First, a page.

Three informers. Murky bylanes of the underworld that hold the key to deadly terror plots. The chase for India's most wanted terrorist. The lives of three of Mumbai police's best informers collide in the shady bylanes of the underworld. It's a bad bad world. A world of crime, sex, drugs, murder and betrayal. He who lies lives to see the light of another day. A day replete with even greater risks. From shady underworld dealings to switching gang loyalties, the men graduate to selling information on terrorism. Then begins the chase...to catch India's most wanted terrorist: Riyaz Bhatkal, the man with the ominous track record of masterminding seven blasts in three years. The search takes them to the most unassuming yet dangerous terror hubs across India. With trust in short supply, time ticking away and the sword of Damocles over their heads, the men can only hope that they are not on a wild goose chase.
There is an ancient saying that when lovers fall out, a plane goes down. A Case of Exploding Mangoes is the story of one such plane. Why did a Hercules C130, the world's sturdiest plane, carrying Pakistan's military dictator General Zia ul Haq, go down on 17 August, 1988- Was it because of:
3.The CIA's impatience
4.A blind woman's curse
5.Generals not happy with their pension plans
6.The mango season
Or could it be your narrator, Ali Shigri
Here are the facts:
A military dictator reads the Quran every morning as if it was his daily horoscope.
Under Officer Ali Shigri carries a deadly message on the tip of his sword.
His friend Obaid answers all life's questions with a splash of eau de cologne and a quote from Rilke.
A crow has crossed the Pakistani border illegally.
As young Shigri moves from a mosque hall to his military barracks before ending up in a Mughal dungeon, there are questions that haunt him: What does it mean to betray someone and still love them. How many names does Allah really have. Who killed his father, Colonel Shigri. Who will kill his killers. And where the hell has Obaid disappeared to.
Teasing, provocative, and very funny, Mohammed Hanif's debut novel takes one of the subcontinent's enduring mysteries and out if it spins a tale as rich and colourful as a beggar's dream.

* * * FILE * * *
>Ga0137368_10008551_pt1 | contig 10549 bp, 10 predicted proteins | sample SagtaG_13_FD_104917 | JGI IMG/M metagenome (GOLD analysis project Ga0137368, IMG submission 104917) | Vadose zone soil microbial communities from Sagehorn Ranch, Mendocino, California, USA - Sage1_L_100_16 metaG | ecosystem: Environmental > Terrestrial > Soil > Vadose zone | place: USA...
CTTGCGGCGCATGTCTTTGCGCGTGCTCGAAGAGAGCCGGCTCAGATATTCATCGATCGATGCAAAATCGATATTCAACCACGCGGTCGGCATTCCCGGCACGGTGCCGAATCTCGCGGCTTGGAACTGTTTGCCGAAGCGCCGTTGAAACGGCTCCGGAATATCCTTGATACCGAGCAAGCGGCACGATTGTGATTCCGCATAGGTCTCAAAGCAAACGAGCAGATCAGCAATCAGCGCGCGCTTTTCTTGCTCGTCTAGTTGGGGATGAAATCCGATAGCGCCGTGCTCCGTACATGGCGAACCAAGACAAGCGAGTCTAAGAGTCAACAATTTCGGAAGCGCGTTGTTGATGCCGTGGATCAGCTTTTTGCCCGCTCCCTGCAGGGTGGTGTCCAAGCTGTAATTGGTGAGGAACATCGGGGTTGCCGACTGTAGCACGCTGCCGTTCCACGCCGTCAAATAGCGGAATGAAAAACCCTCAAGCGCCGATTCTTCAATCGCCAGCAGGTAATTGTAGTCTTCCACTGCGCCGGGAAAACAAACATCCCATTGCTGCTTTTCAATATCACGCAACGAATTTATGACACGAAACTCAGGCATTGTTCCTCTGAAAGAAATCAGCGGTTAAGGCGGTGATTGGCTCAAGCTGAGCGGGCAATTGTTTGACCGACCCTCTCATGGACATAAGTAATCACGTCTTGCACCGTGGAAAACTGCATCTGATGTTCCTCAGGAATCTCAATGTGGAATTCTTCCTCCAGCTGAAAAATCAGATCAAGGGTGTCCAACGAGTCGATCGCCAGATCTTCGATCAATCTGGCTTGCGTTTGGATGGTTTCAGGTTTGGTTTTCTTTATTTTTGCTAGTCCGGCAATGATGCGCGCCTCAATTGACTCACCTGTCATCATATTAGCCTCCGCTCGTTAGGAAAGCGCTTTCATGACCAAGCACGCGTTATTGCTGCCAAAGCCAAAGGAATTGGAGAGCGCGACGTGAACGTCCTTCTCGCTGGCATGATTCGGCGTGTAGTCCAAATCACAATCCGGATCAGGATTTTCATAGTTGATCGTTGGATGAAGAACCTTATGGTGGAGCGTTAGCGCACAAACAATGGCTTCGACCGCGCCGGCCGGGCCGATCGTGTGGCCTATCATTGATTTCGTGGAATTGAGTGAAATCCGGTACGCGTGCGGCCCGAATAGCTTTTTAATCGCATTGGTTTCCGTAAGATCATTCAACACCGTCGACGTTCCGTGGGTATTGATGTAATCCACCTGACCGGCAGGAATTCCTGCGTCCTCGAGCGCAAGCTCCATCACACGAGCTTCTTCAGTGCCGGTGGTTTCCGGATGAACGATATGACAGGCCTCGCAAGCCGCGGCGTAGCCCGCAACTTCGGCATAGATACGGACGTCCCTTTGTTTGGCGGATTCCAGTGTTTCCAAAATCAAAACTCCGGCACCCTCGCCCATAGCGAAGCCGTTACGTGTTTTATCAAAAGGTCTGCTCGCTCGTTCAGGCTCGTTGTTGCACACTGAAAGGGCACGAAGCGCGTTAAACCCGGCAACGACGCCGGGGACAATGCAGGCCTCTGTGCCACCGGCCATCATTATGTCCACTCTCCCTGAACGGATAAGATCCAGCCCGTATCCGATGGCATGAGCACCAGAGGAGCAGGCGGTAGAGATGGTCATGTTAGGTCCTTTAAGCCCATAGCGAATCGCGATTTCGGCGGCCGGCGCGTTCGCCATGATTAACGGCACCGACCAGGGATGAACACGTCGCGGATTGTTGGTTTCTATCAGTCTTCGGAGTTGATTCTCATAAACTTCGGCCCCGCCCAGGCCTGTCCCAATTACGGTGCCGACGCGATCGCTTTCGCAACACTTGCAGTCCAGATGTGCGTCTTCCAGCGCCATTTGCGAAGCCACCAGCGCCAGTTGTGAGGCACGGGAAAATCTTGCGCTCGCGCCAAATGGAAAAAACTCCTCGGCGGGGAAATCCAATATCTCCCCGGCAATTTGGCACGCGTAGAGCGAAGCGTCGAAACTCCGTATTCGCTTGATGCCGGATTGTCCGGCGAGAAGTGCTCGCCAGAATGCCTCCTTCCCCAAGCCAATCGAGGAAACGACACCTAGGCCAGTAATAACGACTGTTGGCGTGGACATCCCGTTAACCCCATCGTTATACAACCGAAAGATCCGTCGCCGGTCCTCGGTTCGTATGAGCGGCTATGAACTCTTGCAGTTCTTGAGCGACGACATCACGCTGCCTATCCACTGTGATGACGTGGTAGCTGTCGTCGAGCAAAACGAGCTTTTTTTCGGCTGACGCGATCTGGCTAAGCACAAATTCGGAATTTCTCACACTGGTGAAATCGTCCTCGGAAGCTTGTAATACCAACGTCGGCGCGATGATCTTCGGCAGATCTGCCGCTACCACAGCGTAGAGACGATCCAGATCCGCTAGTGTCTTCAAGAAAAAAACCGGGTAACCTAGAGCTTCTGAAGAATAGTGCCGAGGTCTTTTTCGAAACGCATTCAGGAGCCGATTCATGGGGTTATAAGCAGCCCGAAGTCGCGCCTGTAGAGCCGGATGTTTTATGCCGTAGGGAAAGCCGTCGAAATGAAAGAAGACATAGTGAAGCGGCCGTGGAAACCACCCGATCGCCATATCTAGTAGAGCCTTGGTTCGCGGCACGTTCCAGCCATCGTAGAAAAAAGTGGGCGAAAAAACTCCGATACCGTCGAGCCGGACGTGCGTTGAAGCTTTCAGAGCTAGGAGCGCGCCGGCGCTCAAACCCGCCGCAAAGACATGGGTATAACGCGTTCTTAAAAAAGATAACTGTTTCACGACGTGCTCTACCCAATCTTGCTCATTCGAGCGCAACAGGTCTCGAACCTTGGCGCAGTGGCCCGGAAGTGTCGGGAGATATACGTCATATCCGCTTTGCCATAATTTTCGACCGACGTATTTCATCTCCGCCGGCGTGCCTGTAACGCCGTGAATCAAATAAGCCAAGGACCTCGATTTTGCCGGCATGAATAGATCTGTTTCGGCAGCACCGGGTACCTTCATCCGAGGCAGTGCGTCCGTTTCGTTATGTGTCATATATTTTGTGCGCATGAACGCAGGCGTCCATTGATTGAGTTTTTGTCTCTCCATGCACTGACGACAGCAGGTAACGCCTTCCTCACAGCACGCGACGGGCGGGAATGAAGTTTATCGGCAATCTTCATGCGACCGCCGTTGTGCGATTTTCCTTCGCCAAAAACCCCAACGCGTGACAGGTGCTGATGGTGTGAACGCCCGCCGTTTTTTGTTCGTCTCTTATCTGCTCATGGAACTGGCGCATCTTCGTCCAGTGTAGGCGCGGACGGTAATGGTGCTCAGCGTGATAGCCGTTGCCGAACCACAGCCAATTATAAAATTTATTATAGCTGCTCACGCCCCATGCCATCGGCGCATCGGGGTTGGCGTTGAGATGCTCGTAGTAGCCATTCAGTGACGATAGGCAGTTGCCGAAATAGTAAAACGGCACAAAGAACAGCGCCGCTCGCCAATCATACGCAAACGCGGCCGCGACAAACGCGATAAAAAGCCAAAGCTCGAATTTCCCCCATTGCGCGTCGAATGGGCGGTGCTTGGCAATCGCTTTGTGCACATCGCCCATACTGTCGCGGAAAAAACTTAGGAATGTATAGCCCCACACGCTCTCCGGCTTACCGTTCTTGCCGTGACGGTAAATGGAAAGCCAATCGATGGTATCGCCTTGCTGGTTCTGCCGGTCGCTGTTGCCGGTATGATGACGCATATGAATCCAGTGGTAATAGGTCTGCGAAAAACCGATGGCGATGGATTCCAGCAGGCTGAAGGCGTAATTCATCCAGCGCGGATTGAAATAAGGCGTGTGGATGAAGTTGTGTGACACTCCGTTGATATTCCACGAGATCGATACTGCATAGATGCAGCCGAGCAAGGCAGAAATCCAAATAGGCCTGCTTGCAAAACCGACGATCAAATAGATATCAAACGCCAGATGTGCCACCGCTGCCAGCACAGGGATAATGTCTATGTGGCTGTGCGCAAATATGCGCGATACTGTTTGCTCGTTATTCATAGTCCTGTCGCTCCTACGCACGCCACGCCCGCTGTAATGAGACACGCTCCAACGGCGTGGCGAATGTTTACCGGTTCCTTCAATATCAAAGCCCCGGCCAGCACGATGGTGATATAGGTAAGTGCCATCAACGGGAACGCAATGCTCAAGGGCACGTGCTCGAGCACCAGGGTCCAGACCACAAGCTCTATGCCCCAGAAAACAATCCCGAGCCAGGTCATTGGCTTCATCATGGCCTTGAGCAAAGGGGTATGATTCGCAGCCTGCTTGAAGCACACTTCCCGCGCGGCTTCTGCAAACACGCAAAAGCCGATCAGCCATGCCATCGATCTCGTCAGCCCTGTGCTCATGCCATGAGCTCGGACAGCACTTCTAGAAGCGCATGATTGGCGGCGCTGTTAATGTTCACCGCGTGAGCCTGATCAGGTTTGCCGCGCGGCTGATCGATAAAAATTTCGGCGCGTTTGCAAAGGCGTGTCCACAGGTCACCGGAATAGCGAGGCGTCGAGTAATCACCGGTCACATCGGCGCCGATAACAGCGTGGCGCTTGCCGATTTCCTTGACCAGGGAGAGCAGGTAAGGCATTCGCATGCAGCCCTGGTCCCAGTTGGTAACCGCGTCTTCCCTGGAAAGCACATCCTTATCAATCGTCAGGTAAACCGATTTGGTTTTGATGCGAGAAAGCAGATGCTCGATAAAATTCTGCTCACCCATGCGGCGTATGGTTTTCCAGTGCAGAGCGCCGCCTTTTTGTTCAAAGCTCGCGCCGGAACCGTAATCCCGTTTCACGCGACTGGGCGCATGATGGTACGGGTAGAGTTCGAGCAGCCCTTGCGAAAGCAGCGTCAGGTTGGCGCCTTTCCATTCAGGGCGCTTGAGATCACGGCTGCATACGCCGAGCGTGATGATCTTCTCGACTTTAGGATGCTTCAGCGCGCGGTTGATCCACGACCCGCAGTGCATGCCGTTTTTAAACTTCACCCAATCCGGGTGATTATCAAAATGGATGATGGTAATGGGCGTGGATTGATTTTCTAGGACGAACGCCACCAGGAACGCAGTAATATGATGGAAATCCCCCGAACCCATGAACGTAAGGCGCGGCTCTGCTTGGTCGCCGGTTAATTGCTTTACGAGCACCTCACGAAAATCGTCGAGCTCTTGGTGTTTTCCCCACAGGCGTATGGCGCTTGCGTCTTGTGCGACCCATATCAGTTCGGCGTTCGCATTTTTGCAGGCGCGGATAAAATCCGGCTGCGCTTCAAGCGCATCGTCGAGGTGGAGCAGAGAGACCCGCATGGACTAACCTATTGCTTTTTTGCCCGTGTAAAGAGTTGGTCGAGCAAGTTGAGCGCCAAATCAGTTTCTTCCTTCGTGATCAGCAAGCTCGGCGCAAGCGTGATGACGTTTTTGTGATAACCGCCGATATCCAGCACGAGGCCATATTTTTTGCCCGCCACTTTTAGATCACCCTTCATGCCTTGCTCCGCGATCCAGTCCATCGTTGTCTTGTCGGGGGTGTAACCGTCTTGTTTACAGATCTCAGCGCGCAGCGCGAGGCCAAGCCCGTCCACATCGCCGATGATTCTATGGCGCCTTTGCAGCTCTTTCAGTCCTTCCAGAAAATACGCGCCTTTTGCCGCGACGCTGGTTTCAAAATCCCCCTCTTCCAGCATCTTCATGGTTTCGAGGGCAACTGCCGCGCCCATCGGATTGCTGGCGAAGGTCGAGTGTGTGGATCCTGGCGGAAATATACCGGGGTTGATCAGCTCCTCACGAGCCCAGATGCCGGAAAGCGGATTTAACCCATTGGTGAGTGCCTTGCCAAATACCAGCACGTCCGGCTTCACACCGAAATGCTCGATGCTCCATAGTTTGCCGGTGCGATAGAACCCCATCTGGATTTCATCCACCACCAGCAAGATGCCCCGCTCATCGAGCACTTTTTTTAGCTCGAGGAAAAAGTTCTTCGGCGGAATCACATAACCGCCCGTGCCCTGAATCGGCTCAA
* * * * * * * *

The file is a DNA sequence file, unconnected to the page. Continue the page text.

Beyond the Three Seas: Travellers´ Tales from Mughal India
Beyond the Three Seas: Travellers´ Tales from Mughal India by Michael H.Fisher
Many of the European travellers that visited Mughal India left behind enthralling accounts of their experiences. Beyond the Three Seas is a collection of the best of these writings, starting from the mid fifteenth century and spanning two hundred years. There are stories of hunting with the emperor Akbar and his blindfolded panthers; of being stripped penniless in Surat and fleeing from angry villagers in Bengal in the middle of the night; descriptions of the Mughal roadside sarais, trying paan for the first time and of the lax morals of Indian women. The travellers themselves could not be more different: from the god-fearing, petulant Russian, Afanasy Nikitin to the Portuguese Father Antonio Monserrate desperately trying to convert Akbar to the plucky eighteen-year-old Venetian Niccolao Manucci who finds himself a patron in Dara Shukoh. Full of colour, detail and the occasional tall story, rarely has Mughal India been brought so vividly and fascinatingly alive.
Such a Long Journey
Such a Long Journey by Rohinton Mistry
It is Bombay in 1971, the year India went to war over what was to become Bangladesh. A hard-working bank clerk, Gustad Noble is a devoted family man who gradually sees his modest life unraveling. His young daughter falls ill; his promising son defies his father's ambitions for him. He is the one reasonable voice amidst the ongoing dramas of his neighbours. One day, he receives a letter from an old friend, asking him to help in what at first seems like an heroic mission. But he soon finds himself unwittingly drawn into a dangerous network of deception. Compassionate, and rich in details of character and place, this unforgettable novel charts the journey of a moral heart in a turbulent world of change.